Therefore the first thing that any crewman should check before they start working is whether the welding machine onboard is in compliant with these values. On most welding machines this is stated on the machinery plate.

WSS also recommends that crew should avoid using welding machines which use High Frequencies (HF) for starting the Tungsten Inert Gas (TIG) process. HF may cause interference with radio communications equipment and can also interfere with the start/stop controls of electronically operated equipment such as pumps. Low voltage TIG starting systems using the ‘lift arc’ process are available and make it unnecessary to use HF for starting the welding process.


Within the European Union and on ships flagged to EU member states, crew should also check if the machine is in conformance to the Conformity European (CE) mark. This is a form of ‘passport’ that allows goods to pass freely into and throughout Europe and also guarantees that the machine conforms to EU electrical directives & standards.

The standards that welding equipment should conform to in EU member states are as follows:

EN 60974-10 European Norm for electromagnetic compatibility.

EN 60974-1/5 European Norm for arc welding appliance: current sources for welding.

Operators should also look for the ‘S’ mark, indicating that the equipment is suitable for use in areas with increased electric shock hazard. This is of particular importance whenworking in potentially wet, humid and cramped locations such as the double bottom or in ballast tanks.

The Return Cable

Another area that requires certainty is the use of terms such as ‘earth’ and ‘ground’. The welding machine return cable is often referred to as earth or ground but it is neither.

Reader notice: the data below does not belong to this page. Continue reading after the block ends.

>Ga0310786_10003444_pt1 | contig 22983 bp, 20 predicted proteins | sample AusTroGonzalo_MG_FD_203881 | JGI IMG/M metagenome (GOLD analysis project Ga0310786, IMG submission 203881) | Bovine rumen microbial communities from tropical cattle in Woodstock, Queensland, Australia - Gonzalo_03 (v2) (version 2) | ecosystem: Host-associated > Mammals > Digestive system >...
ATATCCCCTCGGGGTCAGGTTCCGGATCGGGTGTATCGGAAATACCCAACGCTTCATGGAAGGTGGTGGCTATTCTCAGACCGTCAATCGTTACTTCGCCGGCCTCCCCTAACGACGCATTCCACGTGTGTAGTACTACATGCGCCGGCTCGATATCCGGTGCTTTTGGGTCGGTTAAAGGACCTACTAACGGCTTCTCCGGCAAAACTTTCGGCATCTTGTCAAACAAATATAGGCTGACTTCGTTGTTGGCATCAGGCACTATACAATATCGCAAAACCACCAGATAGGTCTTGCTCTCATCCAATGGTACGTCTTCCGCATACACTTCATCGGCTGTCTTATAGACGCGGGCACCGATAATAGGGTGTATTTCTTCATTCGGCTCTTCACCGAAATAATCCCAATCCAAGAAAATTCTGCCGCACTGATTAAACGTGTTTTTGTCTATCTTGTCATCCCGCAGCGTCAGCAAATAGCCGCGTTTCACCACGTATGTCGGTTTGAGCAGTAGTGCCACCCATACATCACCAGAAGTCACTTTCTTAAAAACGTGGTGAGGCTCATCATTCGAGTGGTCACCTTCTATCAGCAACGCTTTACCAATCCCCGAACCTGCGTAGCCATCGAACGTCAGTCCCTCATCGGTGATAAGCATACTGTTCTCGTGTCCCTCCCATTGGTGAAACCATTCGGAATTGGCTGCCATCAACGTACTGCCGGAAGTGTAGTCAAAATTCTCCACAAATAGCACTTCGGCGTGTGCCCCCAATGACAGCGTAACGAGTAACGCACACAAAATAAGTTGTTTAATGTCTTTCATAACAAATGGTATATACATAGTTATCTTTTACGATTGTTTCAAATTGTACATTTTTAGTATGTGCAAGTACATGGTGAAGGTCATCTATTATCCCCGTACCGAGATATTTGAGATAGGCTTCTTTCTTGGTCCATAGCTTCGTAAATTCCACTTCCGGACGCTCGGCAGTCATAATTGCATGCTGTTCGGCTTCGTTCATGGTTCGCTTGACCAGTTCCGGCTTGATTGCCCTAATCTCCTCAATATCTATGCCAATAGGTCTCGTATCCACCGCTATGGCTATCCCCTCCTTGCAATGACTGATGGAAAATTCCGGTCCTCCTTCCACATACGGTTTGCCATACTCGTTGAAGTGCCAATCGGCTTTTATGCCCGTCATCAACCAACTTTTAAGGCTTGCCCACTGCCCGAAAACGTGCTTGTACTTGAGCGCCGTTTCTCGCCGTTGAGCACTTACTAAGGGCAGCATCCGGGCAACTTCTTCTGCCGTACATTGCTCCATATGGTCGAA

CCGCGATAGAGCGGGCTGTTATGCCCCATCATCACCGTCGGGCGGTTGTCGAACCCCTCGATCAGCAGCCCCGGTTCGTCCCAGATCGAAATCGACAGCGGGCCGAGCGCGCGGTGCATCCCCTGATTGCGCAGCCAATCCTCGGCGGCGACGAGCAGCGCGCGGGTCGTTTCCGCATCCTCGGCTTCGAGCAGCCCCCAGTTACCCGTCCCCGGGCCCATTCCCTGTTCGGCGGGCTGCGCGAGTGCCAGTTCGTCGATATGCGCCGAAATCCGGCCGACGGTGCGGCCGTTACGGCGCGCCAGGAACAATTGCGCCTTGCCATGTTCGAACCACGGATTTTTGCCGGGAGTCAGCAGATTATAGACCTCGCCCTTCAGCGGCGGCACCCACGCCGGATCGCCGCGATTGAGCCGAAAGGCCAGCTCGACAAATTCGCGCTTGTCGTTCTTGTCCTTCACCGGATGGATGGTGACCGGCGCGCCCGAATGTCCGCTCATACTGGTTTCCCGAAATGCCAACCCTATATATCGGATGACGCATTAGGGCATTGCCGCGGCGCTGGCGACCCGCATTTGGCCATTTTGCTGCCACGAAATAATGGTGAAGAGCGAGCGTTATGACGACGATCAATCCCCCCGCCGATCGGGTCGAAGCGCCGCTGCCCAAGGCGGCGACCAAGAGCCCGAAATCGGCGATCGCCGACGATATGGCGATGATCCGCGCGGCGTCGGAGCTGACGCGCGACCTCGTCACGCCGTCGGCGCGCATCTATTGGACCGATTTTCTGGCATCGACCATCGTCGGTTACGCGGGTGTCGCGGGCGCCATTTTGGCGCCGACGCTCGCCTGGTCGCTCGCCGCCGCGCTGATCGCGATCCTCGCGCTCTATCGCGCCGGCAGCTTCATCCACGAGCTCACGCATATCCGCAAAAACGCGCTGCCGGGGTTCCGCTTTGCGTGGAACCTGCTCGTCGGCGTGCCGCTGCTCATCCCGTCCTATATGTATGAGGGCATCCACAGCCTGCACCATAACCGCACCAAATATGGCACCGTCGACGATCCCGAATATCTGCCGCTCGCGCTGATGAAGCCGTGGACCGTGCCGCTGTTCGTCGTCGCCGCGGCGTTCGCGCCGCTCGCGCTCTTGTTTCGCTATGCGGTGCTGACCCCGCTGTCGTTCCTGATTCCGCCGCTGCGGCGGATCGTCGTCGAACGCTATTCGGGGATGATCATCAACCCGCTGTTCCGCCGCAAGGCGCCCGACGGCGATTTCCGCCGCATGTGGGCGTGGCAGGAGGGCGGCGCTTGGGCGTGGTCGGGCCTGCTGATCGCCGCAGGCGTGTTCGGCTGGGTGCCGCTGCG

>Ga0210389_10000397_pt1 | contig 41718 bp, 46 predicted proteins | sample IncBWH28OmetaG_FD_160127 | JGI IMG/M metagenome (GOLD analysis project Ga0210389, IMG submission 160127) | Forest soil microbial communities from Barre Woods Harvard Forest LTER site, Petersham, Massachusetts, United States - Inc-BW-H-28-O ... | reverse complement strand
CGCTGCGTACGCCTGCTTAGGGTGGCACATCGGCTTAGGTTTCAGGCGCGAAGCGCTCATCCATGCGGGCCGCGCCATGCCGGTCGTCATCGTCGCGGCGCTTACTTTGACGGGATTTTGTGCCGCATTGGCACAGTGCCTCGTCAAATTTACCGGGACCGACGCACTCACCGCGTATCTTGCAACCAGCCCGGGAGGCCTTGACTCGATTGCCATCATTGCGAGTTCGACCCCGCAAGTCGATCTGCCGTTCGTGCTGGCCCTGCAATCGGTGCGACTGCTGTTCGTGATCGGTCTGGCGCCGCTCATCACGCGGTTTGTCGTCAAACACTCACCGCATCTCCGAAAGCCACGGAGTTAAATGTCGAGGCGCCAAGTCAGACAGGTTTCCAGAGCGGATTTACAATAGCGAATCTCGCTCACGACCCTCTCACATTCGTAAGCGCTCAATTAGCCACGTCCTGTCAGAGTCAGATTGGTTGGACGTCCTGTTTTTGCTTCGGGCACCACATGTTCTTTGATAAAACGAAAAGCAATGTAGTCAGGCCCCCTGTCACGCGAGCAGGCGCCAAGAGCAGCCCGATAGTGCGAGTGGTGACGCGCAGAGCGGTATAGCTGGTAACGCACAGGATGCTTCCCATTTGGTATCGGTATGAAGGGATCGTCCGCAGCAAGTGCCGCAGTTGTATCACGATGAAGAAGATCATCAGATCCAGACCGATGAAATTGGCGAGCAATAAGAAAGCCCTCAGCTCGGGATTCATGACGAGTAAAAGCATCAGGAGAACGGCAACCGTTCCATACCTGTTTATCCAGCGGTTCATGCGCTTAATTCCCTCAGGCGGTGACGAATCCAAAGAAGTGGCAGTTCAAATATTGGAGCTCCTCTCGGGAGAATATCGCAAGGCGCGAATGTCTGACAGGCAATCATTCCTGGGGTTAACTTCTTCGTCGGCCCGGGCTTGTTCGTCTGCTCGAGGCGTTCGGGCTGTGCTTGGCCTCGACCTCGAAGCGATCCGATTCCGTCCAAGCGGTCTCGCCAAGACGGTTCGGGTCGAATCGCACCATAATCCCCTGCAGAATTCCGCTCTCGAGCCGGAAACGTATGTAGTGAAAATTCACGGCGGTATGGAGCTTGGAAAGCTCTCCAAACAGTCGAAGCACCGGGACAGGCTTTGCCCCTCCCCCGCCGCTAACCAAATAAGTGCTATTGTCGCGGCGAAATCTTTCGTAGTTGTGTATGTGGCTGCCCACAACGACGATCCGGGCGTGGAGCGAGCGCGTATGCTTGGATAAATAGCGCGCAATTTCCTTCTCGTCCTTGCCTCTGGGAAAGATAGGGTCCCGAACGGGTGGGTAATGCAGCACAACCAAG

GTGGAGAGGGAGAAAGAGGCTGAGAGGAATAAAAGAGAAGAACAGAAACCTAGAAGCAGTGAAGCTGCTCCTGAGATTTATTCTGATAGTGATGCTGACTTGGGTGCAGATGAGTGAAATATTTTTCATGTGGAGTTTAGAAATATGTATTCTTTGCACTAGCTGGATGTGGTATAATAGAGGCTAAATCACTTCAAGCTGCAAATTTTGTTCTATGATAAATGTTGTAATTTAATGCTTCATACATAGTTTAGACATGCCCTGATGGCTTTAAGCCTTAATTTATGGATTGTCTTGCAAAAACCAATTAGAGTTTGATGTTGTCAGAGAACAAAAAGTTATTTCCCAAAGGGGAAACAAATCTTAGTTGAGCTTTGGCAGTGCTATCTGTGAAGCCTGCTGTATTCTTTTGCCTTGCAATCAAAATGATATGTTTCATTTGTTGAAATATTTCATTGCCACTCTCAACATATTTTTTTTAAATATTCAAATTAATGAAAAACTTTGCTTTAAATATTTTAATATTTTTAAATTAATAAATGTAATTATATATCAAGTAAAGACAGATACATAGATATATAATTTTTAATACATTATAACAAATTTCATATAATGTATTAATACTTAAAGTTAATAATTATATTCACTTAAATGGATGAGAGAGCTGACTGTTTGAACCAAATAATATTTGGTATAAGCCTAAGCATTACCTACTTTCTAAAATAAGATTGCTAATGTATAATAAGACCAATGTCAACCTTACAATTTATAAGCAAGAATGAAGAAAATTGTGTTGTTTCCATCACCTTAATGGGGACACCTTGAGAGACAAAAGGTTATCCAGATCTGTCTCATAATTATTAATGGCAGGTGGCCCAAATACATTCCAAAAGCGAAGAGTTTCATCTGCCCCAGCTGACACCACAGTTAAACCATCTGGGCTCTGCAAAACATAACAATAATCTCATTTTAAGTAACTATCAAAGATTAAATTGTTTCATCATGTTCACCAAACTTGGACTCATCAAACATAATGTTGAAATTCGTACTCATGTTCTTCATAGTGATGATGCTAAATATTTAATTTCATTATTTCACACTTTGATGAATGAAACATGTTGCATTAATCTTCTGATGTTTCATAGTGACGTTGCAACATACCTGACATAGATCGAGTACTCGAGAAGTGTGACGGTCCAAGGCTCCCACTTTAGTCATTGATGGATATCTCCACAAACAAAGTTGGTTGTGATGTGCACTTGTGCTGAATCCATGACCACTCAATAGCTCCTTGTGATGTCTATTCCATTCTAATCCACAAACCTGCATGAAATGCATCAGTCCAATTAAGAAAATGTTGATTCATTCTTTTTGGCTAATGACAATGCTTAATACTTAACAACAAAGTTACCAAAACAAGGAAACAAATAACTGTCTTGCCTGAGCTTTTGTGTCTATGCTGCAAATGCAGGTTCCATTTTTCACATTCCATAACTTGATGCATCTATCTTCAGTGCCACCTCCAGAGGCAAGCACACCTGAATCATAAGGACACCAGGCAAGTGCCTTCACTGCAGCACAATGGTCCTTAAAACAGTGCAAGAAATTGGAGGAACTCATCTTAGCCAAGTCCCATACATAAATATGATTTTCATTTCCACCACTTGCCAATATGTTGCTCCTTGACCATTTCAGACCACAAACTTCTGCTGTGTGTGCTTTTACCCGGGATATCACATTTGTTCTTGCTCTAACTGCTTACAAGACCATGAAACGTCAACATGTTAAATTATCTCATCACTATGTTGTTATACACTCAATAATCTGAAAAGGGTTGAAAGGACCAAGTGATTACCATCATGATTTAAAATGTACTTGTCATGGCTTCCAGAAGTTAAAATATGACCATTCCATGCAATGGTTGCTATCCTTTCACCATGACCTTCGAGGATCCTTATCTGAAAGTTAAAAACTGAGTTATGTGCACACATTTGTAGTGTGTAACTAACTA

The terms ‘ground’ and ‘grounding’ are used in US electrical engineering to represent electrical equipment that is securely bonded to the ground for safety reasons. In the UK the equivalent terms are ‘earth’ and ‘earthing’.

The return cable on an arc welding machine carries just as much current as the welding cable itself. Both the welding and return cables are part of the electric circuit. As a result, for safe welding the crewman must use a return clamp and cable, which must be placed as near to where the welding is taking place as possible.

Placing the return clamp to the nearest bulb iron will make the ship’s hull live in that area, creating the risk of electrocution. The welder will be actually standing on the return, possibly in poor quality footwear, using soiled gloves, in wet conditions, perhaps in salt water (an excellent conductor of electricity).

If lying flat on his stomach or his back in a sweaty boiler suit he is exposing large parts of the body to a live deck. If the welding cable is not well insulated then using the hull as a return can also cause a short circuit, creating sparks and an explosion risk. This kind of operation, combined with the use of a transformer delivering AC with high OCV can be fatal to the welder.